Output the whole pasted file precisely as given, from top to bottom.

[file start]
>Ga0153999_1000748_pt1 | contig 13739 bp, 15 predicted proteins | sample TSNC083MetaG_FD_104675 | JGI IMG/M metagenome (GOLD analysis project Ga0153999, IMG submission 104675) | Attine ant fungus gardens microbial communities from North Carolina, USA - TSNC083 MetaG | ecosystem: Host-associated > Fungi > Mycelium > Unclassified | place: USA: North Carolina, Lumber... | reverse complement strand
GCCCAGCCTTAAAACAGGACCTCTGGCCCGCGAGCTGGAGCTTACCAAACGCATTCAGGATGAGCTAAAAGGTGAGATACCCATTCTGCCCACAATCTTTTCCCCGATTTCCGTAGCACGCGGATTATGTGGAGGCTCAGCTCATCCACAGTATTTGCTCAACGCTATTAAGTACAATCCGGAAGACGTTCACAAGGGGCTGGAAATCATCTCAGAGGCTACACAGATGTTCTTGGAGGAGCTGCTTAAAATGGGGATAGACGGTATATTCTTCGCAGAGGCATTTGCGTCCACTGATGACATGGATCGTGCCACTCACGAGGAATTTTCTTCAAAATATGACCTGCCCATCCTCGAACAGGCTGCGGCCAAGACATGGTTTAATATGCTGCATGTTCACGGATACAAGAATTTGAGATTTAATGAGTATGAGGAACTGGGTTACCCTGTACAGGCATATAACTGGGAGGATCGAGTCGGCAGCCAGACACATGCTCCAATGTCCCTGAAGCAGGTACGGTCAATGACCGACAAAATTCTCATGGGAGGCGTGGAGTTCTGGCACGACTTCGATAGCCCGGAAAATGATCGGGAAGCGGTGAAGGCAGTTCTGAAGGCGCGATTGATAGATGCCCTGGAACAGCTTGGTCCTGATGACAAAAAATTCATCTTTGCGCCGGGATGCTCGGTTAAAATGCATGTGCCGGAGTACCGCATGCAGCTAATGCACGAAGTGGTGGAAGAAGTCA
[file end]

>Ga0153999_1000748_pt1 | contig 13739 bp, 15 predicted proteins | sample TSNC083MetaG_FD_104675 | JGI IMG/M metagenome (GOLD analysis project Ga0153999, IMG submission 104675) | Attine ant fungus gardens microbial communities from North Carolina, USA - TSNC083 MetaG | ecosystem: Host-associated > Fungi > Mycelium > Unclassified | place: USA: North Carolina, Lumber... | reverse complement strand
GCCCAGCCTTAAAACAGGACCTCTGGCCCGCGAGCTGGAGCTTACCAAACGCATTCAGGATGAGCTAAAAGGTGAGATACCCATTCTGCCCACAATCTTTTCCCCGATTTCCGTAGCACGCGGATTATGTGGAGGCTCAGCTCATCCACAGTATTTGCTCAACGCTATTAAGTACAATCCGGAAGACGTTCACAAGGGGCTGGAAATCATCTCAGAGGCTACACAGATGTTCTTGGAGGAGCTGCTTAAAATGGGGATAGACGGTATATTCTTCGCAGAGGCATTTGCGTCCACTGATGACATGGATCGTGCCACTCACGAGGAATTTTCTTCAAAATATGACCTGCCCATCCTCGAACAGGCTGCGGCCAAGACATGGTTTAATATGCTGCATGTTCACGGATACAAGAATTTGAGATTTAATGAGTATGAGGAACTGGGTTACCCTGTACAGGCATATAACTGGGAGGATCGAGTCGGCAGCCAGACACATGCTCCAATGTCCCTGAAGCAGGTACGGTCAATGACCGACAAAATTCTCATGGGAGGCGTGGAGTTCTGGCACGACTTCGATAGCCCGGAAAATGATCGGGAAGCGGTGAAGGCAGTTCTGAAGGCGCGATTGATAGATGCCCTGGAACAGCTTGGTCCTGATGACAAAAAATTCATCTTTGCGCCGGGATGCTCGGTTAAAATGCATGTGCCGGAGTACCGCATGCAGCTAATGCACGAAGTGGTGGAAGAAGTCA